Save the Children Increases Efforts to Reach Families Stranded in Pakistan


Save the Children deployed its rapid response team to the worst-affected and hardest to reach communities in Pakistan's Swat Valley, where record-breaking monsoon rains have triggered deadly floods and mudslides. The team had to navigate the rushing waters using rafts linked to ropes and pulleys in order to distribute temporary shelters and supplies to stranded children and their families.

The Information Minister of the worst affected province of Khyber Pakthunkhwa, Mian Ifthikar Hussain, estimates 1,500 have been killed by the floods nationwide. Now, officials fear an outbreak of disease among the millions left homeless and without clean water supplies.

"In nearly all the flood-affected areas, water supplies have been contaminated," said Annie Foster, Save the Children's associate vice president for humanitarian response. "There are confirmed reports of diarrhea and cholera that may spread rapidly among the hundreds of thousands who have lost their homes. In this type of environment, children — especially those under five years of age — are the most vulnerable to severe illness and even death."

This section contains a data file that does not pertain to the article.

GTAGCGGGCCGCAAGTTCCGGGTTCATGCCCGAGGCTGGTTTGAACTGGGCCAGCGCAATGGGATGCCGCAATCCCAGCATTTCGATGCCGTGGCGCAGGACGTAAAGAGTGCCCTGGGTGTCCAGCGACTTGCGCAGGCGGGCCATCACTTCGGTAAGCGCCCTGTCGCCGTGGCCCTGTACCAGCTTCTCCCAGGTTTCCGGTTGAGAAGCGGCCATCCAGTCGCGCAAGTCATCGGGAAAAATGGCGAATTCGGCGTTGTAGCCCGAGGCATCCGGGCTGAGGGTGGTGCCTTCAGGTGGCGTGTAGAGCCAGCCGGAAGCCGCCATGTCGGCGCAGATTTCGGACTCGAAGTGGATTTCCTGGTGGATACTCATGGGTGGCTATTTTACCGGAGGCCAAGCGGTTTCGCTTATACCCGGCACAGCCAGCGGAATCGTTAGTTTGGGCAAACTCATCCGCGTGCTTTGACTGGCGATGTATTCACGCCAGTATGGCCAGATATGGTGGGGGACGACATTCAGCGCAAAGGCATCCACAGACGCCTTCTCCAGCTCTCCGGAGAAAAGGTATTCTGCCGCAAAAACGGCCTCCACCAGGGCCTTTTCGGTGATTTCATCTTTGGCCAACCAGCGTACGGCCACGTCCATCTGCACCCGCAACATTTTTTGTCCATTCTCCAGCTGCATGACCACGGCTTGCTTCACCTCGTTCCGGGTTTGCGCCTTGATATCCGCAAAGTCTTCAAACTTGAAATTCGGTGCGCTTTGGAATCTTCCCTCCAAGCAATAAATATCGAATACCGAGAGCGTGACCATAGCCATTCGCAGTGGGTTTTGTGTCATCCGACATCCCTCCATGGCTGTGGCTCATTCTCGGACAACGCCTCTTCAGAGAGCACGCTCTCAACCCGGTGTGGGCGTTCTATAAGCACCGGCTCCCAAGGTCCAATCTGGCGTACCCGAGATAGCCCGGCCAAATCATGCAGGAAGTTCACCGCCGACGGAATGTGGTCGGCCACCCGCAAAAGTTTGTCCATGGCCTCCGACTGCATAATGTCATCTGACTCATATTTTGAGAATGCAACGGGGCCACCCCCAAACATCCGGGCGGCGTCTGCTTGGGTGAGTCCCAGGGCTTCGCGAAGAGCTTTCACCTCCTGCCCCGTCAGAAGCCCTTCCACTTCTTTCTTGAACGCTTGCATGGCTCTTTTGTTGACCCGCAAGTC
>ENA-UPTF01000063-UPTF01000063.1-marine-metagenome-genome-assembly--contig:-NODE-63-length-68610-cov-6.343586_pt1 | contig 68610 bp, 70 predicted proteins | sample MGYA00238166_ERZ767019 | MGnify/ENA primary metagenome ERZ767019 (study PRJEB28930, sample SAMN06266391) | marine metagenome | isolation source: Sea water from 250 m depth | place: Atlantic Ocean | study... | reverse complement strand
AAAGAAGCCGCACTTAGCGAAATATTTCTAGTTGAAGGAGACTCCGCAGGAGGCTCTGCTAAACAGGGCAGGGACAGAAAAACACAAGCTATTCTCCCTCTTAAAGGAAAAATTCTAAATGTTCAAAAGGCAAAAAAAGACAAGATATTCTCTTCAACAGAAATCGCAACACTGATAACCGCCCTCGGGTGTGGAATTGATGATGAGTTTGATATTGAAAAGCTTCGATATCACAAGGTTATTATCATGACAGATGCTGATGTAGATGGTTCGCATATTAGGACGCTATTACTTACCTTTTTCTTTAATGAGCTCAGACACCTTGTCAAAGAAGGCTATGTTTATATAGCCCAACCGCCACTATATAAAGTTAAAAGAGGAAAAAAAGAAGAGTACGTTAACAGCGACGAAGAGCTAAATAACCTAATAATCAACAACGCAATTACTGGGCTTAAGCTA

Save the Children sent mobile health teams to provide emergency medical aid to treat more than 1,400 people in DI Khan, Buner and the Swat Valley area. The teams travelled by boat and often had to hike many kilometers to remote villages, where roads and bridges had been washed away.

The floods are now heading towards Muzaffargarh, Layyah and DG Khan and Rajanpur, in Punjab. Heavy rains predicted for the first two weeks of August are expected to increase the difficulty of delivering humanitarian aid.

"People are stranded and are rapidly using up their supplies of stored food," said Foster. "There is a critical need to get more clean water, food and medical assistance to thousands of children and their families in the next few days."

Save the Children has been working with the children of Pakistan and their families for more than 30 years, and provided assistance to those affected by Tropical Storm Phet in June, the conflict in Khyber-Pakhtunkhwa Province in 2009 and the massive earthquake in 2005.

Source: Save the Children Org.